That can become a real issue rather quickly if you’re watching a movie, since playing a DVD keeps both the CPU and the graphics chips busy and running fairly warm. You can avoid the problem by working on the folding tray if you’re flying, or spending or so on a pad stiff enough to give the laptop a bit of clearance.

Keeping the vents on your laptop clean does a lot to keep heat from building up. A simple, but effective method is to buy a can of compressed air from any computer shop or hardware store and blow out the dust.

2. A Little Unplugging Helps

Not so long ago, most laptop batteries were NiCads, that is, nickel cadmium based. That design had a fairly major flaw: if the battery was consistently charged before running most of the way down, it would no longer take a full charge, no matter how long it was plugged in. That was called battery memory, and the solution was to drain them every now and then and be sure they got a full charge.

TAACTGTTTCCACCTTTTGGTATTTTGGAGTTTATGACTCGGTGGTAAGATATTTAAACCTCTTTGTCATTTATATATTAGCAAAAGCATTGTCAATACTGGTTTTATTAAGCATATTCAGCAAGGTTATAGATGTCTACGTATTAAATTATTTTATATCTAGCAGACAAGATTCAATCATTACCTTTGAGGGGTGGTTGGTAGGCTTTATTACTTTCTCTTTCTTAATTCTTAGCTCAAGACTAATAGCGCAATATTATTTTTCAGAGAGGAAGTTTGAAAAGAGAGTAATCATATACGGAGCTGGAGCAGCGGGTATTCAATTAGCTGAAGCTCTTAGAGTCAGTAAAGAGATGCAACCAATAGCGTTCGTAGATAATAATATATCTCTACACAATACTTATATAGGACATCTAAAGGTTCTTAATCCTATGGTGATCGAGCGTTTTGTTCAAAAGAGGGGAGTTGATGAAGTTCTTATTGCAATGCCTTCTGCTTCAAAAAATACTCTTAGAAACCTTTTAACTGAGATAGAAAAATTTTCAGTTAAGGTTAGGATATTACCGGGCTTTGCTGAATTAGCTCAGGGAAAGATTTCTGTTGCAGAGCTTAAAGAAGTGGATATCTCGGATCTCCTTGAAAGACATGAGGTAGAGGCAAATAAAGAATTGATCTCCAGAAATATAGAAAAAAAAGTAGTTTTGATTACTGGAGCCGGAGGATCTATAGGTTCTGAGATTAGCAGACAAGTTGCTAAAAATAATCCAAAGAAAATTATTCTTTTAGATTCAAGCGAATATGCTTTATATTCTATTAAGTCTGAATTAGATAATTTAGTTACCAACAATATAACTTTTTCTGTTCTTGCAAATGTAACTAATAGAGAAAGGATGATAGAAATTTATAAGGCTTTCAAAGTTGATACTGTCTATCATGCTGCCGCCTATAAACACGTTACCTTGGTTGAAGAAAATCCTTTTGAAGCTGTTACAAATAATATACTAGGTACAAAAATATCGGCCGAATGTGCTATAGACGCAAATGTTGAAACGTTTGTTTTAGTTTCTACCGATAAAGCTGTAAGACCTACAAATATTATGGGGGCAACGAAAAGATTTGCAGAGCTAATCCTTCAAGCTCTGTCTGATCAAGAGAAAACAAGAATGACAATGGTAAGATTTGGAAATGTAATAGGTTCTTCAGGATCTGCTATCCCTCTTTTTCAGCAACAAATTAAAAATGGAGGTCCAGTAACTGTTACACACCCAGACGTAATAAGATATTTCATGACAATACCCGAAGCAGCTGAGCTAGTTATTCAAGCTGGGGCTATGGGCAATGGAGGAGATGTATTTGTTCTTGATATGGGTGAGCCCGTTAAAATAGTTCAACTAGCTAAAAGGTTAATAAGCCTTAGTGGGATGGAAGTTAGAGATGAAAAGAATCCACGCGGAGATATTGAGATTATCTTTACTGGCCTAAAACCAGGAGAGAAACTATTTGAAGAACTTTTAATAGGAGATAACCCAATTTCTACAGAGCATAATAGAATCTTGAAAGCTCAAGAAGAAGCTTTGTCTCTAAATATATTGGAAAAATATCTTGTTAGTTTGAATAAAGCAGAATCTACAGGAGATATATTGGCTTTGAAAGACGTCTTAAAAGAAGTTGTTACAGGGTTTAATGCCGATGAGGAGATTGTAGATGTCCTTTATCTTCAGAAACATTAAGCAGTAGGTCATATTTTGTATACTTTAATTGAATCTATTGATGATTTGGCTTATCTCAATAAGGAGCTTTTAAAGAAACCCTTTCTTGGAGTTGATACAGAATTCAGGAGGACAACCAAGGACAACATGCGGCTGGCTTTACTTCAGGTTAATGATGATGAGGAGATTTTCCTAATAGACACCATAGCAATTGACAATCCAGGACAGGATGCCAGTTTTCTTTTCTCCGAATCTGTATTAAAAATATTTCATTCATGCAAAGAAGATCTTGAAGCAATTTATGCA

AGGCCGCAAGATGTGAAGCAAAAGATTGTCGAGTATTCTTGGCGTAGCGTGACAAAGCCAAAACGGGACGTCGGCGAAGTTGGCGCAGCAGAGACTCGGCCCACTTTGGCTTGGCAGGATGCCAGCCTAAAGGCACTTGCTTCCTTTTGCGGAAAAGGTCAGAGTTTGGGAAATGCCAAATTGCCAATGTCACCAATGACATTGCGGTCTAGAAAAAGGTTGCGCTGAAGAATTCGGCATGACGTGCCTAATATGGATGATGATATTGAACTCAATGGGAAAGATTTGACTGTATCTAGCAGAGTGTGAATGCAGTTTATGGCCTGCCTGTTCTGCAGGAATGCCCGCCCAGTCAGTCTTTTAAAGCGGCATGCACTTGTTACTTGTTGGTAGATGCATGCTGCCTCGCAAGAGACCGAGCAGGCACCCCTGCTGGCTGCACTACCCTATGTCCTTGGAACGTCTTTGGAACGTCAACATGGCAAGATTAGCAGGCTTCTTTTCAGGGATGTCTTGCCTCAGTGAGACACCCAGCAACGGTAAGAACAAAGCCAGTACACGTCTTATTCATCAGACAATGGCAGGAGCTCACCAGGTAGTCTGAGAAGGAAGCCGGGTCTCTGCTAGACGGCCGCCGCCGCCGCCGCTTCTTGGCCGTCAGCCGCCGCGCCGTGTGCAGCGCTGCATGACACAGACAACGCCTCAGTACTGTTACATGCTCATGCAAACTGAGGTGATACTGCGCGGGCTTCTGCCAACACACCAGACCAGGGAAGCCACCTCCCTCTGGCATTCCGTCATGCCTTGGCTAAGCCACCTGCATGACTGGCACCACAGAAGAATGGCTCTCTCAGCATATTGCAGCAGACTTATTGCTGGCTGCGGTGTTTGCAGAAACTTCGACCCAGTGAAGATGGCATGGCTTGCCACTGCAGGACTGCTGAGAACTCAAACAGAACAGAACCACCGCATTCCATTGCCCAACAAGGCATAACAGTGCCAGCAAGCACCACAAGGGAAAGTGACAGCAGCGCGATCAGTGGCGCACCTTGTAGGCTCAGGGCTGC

Today’s lithium ion batteries don’t have that problem, so don’t worry about recharging before the power gauge is hovering near empty, says Wozniak.

However, leaving them plugged in all the time isn’t a good idea either, although it’s tempting. In effect, the battery gives the user an uninterruptible power supply, so if you expect the electricity to go off unexpectedly, it makes sense to keep the battery in place when the machine is plugged in.